After Missouri, I studied my options for the rest of the primaries. Since Bernie’s campaign appeared to be in it for the long haul, states with later primaries – which historically had not played a significant role in the nomination process – were now in play. Maryland, Kentucky, and New Jersey primaries all fit my schedule and also offered friends and family where I could find home stays. So, on April 9, I left for the April 26th Maryland Primary and to stay with my sister near Baltimore.
Maryland is as blue a state as Tennessee is red, but Hillary needed a large victory to stop Bernie’s momentum (he having won 8 of the last 9 primaries). With Hillary holding a 20-point lead in the initial Maryland polls, I was curious about what ground game the campaign would consider appropriate. Instead of the big campaign office in St. Louis, four small offices were opened all within 30 minutes of each other near Baltimore. One field supervisor appointed one field organizer per office, who were each then reliant on whatever volunteers they could find. I decided to work out of the Severna Park office, near Annapolis, because it appeared that staffer would need the most help.
My second day there involved a Hillary event in Baltimore. I explained to the supervisor what roles I served at prior speaking events and offered my assistance. He thanked me, but explained they already had the event staffed. Disappointed, I chose to attend the event early anyway. I initially stood in line with the other early general admission guests, but noticed the supervisor off to one side and again offered my assistance. Again, he stated they had ample volunteers. I went to my car and considered leaving when I recognized the Hillary Advance Team I had worked with in Nashville and St. Louis. I remembered their names and they remembered me, stating they were glad I was there to help with possible hecklers. This speaking venue presented potential problems with its configuration and size, and they also anticipated likely crowd concerns and immediately gave me some responsibilities. I explained they would have to get approval through the supervisor, but he quickly deferred to whatever the Advance Team wanted. My persistence paid off in this instance.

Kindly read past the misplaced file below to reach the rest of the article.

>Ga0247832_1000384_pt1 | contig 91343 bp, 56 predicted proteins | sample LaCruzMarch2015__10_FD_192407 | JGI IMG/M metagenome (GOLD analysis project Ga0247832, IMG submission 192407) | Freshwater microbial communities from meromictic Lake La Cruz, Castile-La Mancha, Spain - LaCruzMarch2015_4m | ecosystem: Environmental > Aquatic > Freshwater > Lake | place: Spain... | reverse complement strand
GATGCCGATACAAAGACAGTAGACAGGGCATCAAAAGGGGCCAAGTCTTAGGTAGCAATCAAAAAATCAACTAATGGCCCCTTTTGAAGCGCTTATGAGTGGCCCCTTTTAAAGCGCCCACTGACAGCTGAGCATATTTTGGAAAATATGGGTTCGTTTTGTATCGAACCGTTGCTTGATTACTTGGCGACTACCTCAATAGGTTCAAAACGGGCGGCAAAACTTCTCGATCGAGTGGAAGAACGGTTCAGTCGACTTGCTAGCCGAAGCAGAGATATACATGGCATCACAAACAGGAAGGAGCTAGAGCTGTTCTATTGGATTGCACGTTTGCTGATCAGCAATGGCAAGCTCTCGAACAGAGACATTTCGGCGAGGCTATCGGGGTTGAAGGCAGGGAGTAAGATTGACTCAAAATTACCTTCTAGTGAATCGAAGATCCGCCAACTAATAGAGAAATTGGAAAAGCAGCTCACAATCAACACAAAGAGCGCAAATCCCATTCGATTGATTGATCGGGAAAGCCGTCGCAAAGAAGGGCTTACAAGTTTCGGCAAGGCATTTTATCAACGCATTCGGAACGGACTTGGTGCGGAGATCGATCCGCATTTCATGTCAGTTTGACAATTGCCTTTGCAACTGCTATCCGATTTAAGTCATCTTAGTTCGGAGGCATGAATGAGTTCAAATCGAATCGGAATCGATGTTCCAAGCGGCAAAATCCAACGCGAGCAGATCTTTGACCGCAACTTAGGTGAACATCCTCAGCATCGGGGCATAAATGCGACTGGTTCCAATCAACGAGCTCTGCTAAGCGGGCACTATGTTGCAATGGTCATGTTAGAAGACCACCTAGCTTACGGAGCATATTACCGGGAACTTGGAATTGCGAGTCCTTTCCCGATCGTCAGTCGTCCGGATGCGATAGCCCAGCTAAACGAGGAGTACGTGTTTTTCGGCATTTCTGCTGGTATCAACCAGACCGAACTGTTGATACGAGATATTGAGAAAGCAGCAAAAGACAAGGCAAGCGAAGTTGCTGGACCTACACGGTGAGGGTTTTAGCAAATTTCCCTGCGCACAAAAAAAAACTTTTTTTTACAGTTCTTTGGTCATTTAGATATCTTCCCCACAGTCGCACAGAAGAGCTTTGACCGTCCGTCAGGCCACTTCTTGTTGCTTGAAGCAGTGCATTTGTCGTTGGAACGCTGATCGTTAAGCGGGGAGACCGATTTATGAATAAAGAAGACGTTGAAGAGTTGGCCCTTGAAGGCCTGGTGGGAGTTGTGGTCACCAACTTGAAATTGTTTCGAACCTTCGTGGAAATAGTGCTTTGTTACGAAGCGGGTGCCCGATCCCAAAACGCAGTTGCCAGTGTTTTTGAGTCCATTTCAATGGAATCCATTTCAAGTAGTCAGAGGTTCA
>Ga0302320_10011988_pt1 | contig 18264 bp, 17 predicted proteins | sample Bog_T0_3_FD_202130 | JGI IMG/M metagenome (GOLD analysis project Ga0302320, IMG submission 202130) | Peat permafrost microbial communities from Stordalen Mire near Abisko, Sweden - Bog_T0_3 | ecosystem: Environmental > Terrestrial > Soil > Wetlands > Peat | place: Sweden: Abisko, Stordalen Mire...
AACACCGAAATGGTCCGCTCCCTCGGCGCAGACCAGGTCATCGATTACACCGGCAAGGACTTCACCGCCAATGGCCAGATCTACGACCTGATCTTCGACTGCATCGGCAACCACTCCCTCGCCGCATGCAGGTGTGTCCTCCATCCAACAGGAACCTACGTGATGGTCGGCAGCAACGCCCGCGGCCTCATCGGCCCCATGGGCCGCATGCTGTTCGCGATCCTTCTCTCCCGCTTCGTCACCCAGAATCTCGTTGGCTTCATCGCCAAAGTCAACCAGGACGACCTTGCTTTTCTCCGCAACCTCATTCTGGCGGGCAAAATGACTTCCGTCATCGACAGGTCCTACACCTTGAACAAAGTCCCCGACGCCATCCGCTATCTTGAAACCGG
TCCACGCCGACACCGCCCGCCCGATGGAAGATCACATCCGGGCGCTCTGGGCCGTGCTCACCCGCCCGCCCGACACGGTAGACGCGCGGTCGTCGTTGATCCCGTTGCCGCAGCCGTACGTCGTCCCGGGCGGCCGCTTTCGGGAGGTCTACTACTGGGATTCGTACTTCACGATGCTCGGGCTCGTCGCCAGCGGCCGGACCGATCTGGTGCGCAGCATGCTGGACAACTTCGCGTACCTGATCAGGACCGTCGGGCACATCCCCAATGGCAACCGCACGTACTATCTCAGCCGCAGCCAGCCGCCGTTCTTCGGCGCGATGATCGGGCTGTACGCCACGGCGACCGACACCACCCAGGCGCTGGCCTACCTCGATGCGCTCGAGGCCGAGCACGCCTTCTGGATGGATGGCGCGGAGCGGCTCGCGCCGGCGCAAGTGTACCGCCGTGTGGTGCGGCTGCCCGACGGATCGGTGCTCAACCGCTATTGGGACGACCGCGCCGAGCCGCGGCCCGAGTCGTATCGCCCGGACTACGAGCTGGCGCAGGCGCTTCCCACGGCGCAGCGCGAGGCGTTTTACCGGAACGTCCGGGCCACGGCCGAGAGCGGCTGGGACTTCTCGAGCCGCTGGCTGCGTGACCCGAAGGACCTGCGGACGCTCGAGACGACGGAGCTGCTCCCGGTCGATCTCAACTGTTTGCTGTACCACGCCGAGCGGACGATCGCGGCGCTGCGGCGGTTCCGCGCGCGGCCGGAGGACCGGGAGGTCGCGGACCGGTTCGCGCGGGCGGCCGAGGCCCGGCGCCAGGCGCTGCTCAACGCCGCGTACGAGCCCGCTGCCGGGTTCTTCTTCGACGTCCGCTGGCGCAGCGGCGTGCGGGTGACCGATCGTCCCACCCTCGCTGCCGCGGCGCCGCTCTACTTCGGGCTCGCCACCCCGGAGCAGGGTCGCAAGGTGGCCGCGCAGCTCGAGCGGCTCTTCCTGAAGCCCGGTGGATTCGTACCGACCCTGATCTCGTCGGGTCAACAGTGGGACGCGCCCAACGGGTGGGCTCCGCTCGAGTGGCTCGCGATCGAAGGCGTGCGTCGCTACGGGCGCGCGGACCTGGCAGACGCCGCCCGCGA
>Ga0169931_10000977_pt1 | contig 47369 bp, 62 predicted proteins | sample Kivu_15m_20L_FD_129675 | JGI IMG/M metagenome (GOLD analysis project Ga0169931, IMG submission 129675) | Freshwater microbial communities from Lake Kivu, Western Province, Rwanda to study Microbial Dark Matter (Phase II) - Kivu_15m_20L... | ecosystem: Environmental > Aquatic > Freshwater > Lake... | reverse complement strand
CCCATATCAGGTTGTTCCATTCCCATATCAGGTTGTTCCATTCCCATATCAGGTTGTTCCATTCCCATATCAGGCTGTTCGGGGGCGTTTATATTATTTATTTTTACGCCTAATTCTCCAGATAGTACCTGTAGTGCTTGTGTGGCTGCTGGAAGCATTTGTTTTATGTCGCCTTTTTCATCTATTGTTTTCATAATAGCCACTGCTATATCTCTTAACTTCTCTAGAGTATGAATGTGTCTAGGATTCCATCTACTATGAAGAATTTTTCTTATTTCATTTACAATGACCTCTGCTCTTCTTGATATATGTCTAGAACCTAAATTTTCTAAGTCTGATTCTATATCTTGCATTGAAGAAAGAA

As anticipated, the event was problematic. The building was too small for the crowd, only one bathroom, standing room only, and the event started late. Difficulties included separating the VIPs from the general audience, the local volunteers exhibited more interest in seeing Hillary than controlling the crowd, and two separate group of hecklers attended. One group infiltrated the VIP section adjacent to the podium and starting screaming negative chants once Hillary appeared. The crowd immediately drowned them out by shouting, “Hil-la-ry, Hil-la-ry.” Since I was in the back, the Advance team reached them first to escort them out – all three of them still shouting inaudible insults. The second hecklers shouted insults and held up a tee shirt with similar insults. They had chosen a spot in front of the camera well to be easily depicted by the media. I reached one protestor and explained that I was his last chance to stay in the event but he would have to lower his tee shirt and stop the disruptive shouting. He continued and I motioned to the local police (we had consulted before the event the sequence of such an occurrence) to escort him out of the event.
The Advance Team realizes the importance of free speech. Anyone may attend these events. The point when one becomes disruptive takes many forms. They usually can wear clothing with derogatory statements and can film the event. But, since these events are organized and paid for by the campaign, there are limits to free speech before one is removed. Examples include, shouting insults, holding up derogatory signs or clothing, and asking guests to sign petitions that are not promoted by the campaign. This presidential cycle has certainly created many disruptive moments, and we still have six months until the election! My next blog describes the last two weeks in Maryland. Thanks for reading.